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Substantial numbers of British adults find new sexual partners while travelling abroad

Researchers say sexual health should be included as a standard part of travel advice for all.

Substantial numbers of British adults including older men and women find new sexual partners while travelling abroad, according to a new study published online in the journal Sexually Transmitted Infections.

The authors call for safer sex information to be routinely provided in pre-departure travellers' health advice regardless of age, destination or reason for travel.

The study was co-authored by the London School of Hygiene & Tropical Medicine and led by UCL. It analysed responses to the third British National Survey of Sexual Attitudes & Lifestyles (Natsal-3), carried out between 2010 and 2012 among more than 15,000 16-74 year olds living in Britain.

In all, 12,530 people said they had had at least one sexual partner within the preceding five years. Of these, one in 10 men and one in 20 women-1,071 altogether-said they had had sex with a new partner while travelling overseas during this time. Among those aged 35 and older, the equivalent figures were one in 20 men and one in 40 women-numbers which are likely to rise in tandem with the increase in 'healthy ageing' and partnership break-down, suggest the researchers.

Reporting sex with a new partner while travelling overseas was strongly associated with higher numbers of partners overall and other 'risky' behaviours, such as not using a condom, illicit drug use and excess alcohol. Furthermore, both men and women who had sex with new partners while overseas were more likely to say they have been to a sexual health clinic, had been tested for HIV or been diagnosed with a sexually transmitted infection within the past five years.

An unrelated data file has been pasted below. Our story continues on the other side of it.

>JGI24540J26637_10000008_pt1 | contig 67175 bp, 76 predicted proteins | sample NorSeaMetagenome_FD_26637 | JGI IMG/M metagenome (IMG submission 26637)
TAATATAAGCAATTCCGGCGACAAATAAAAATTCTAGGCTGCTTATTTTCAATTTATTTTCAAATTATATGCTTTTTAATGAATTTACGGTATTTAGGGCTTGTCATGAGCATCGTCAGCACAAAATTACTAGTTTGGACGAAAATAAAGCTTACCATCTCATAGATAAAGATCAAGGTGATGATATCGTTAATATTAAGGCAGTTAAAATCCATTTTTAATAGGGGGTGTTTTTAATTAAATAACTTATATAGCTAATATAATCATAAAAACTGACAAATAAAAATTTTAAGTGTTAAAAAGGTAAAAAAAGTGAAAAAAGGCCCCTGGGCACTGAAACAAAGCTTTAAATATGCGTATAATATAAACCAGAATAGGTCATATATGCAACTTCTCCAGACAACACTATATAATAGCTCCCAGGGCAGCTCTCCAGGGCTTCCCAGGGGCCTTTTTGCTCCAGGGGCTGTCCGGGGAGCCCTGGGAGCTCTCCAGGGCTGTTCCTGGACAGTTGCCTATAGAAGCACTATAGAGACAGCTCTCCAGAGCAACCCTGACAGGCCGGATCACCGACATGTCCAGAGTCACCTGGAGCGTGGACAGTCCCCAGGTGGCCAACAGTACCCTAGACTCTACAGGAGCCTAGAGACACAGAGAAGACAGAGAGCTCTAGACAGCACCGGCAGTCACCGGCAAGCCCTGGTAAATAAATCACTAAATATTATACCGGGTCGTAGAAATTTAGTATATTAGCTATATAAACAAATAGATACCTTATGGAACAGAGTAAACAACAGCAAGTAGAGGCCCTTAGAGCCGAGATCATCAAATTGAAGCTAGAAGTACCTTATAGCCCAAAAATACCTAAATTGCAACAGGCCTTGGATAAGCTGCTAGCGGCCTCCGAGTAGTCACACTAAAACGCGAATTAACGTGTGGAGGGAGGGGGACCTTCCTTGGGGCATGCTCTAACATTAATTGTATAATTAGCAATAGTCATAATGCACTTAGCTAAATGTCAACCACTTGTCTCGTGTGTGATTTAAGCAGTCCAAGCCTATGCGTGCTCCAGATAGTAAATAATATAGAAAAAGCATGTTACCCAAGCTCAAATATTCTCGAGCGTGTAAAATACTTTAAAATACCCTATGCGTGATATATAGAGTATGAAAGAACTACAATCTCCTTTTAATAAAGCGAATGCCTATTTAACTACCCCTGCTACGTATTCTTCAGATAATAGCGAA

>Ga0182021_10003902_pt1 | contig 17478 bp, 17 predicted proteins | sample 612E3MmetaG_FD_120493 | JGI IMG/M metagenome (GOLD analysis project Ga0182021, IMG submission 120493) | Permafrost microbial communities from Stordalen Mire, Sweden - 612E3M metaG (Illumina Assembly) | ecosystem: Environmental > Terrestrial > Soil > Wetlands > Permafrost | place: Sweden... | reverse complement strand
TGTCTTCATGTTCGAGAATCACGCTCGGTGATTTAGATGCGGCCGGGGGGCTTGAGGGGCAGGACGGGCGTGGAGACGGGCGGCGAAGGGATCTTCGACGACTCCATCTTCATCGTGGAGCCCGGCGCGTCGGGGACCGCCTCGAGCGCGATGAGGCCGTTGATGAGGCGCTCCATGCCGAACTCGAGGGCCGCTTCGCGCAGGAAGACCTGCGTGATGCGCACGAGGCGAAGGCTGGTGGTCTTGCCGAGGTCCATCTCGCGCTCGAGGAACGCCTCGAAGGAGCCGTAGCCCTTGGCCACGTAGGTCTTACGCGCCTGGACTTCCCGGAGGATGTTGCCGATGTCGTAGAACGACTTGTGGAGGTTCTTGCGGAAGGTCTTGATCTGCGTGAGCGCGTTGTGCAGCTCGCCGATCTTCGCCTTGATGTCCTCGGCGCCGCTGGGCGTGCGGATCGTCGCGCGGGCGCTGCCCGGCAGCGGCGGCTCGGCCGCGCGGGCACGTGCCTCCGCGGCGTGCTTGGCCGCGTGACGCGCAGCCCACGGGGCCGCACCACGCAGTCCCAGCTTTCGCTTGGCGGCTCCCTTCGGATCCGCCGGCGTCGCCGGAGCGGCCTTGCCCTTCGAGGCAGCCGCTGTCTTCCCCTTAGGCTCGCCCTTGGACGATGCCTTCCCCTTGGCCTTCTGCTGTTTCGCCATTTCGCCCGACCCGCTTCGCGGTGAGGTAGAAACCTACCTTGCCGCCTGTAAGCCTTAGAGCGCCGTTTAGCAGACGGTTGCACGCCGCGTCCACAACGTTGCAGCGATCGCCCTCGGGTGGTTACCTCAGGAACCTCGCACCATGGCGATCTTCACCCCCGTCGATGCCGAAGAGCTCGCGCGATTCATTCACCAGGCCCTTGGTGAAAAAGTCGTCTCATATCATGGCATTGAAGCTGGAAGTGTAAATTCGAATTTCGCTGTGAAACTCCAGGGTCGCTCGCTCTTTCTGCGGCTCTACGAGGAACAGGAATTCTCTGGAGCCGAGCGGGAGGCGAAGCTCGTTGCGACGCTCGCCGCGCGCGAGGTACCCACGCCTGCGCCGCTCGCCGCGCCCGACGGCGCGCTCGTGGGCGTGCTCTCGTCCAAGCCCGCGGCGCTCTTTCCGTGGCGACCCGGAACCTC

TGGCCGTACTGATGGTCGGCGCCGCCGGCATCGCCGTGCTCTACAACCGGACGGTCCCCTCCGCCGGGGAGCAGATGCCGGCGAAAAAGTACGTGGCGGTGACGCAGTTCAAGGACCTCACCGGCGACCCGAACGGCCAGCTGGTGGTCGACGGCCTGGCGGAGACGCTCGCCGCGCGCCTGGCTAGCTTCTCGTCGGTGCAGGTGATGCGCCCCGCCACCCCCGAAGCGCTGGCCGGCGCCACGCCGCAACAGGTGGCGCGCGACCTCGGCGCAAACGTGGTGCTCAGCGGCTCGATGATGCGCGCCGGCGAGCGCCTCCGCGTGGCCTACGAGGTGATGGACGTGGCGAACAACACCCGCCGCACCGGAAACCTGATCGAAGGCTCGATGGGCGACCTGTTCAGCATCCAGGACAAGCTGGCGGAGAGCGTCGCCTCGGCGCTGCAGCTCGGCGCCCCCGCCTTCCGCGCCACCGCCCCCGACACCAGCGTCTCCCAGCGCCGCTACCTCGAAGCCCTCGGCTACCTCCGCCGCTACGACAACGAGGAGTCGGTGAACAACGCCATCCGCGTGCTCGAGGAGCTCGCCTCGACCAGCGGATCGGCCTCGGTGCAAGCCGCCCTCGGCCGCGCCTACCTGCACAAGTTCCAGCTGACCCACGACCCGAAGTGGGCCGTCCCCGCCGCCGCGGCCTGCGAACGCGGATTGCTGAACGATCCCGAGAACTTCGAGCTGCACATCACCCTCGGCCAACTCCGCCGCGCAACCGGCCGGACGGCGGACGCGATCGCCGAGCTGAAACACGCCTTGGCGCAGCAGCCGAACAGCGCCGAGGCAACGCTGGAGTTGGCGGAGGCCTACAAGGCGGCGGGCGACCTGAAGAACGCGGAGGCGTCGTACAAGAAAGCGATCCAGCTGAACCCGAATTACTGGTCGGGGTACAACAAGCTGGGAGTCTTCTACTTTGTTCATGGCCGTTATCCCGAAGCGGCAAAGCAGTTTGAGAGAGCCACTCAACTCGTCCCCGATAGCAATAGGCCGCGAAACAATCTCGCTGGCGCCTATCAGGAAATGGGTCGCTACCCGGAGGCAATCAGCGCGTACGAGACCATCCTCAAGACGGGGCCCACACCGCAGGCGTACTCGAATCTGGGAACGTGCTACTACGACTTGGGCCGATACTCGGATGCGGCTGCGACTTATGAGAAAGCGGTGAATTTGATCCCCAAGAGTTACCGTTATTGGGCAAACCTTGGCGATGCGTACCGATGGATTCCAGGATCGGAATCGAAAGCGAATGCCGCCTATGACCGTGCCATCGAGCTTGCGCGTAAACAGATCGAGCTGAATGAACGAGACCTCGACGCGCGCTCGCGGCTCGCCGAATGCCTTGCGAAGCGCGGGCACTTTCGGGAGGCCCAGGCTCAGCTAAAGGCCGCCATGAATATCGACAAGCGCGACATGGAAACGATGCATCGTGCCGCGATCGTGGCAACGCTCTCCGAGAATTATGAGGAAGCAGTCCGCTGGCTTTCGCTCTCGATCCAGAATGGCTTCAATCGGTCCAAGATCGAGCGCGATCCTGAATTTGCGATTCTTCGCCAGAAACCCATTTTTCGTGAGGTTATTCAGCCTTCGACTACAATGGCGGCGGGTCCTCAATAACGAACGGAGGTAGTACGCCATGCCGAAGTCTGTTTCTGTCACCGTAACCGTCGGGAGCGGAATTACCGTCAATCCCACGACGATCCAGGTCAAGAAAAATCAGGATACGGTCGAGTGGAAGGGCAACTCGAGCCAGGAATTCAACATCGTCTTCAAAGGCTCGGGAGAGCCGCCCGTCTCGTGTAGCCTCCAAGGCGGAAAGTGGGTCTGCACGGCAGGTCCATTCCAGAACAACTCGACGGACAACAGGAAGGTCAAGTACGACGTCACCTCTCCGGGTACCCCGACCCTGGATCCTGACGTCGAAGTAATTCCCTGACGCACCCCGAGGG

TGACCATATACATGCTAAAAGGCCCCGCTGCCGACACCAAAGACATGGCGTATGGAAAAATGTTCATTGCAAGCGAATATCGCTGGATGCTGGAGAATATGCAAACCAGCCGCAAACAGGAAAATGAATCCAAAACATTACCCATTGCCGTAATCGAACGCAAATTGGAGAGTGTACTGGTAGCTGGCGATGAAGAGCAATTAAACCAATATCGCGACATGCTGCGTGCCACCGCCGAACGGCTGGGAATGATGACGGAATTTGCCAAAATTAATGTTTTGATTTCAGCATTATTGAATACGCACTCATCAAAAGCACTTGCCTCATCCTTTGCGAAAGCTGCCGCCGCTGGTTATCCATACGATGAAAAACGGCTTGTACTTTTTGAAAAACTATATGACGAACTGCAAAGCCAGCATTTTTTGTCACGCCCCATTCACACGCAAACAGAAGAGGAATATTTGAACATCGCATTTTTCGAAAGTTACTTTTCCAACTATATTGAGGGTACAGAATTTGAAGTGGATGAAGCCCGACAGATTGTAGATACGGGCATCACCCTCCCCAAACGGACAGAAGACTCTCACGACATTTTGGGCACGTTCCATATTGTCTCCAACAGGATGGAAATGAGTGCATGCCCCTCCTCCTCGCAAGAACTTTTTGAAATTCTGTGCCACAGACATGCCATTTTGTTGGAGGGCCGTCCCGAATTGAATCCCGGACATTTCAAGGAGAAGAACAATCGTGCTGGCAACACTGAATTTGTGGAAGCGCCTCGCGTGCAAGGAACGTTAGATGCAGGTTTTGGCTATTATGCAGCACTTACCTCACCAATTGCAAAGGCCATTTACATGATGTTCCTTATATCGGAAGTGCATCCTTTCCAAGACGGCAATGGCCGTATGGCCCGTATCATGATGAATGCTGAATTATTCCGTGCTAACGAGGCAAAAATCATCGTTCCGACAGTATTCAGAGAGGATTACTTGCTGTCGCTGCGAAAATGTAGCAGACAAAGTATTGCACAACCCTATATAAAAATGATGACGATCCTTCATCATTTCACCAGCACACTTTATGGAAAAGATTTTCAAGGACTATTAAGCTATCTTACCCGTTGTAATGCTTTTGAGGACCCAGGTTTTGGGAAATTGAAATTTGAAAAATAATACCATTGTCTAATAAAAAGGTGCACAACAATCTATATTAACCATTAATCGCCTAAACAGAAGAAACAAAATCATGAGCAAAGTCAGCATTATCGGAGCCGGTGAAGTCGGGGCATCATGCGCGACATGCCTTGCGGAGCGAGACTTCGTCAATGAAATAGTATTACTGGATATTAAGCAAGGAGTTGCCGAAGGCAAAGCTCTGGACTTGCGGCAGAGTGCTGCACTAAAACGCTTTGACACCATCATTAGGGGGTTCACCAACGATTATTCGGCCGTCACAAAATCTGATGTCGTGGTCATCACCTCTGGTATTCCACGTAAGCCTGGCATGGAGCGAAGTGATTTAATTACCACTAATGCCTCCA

Of those with new partners overseas, nearly three quarters of the men (72%) and over half of the women (58%) reported having sex with at least one new partner from outside the UK while abroad. This group was more likely to report higher numbers of partners and concurrent partnerships, and men in this group were also much more likely to report paying for sex.

Around one in four (26%) men who reported new non-UK partners said they had paid for sex within the past five years and had ever paid for sex outside the UK. Older men (35-74) were more likely than younger men (37% vs 19%) to report this. They also averaged more (three) partners than those not paying for sex (average of one).

The researchers emphasise that the survey did not include information on condom use or the acquisition of sexually transmitted infections while overseas, but they nevertheless conclude that their data indicate little change over the past decade.

Co-author Wendy Macdowall from the School said: "Previous research into travel and sex has often been limited by a narrow focus on certain destinations or on certain age groups. Our findings challenge the often perpetuated stereotypes and suggest that a wider focus is warranted, and that sexual health should be included as a standard part of travel advice for all.

"People may be returning home with more than a sun tan, and it is plausible that 'holiday sex' may be associated with the seasonality that has been observed in STI and abortion rates. Further research is needed to investigate this possibility."

The National Survey of Sexual Attitudes and Lifestyles (Natsal-3), the largest scientific study of sexual health and lifestyles in Britain, carried out by UCL, the London School of Hygiene & Tropical Medicine and NatCen Social Research. 

Natsal was funded by the Medical Research Council and the Wellcome Trust, with additional funding from the Economic and Social Research Council and Department of Health.

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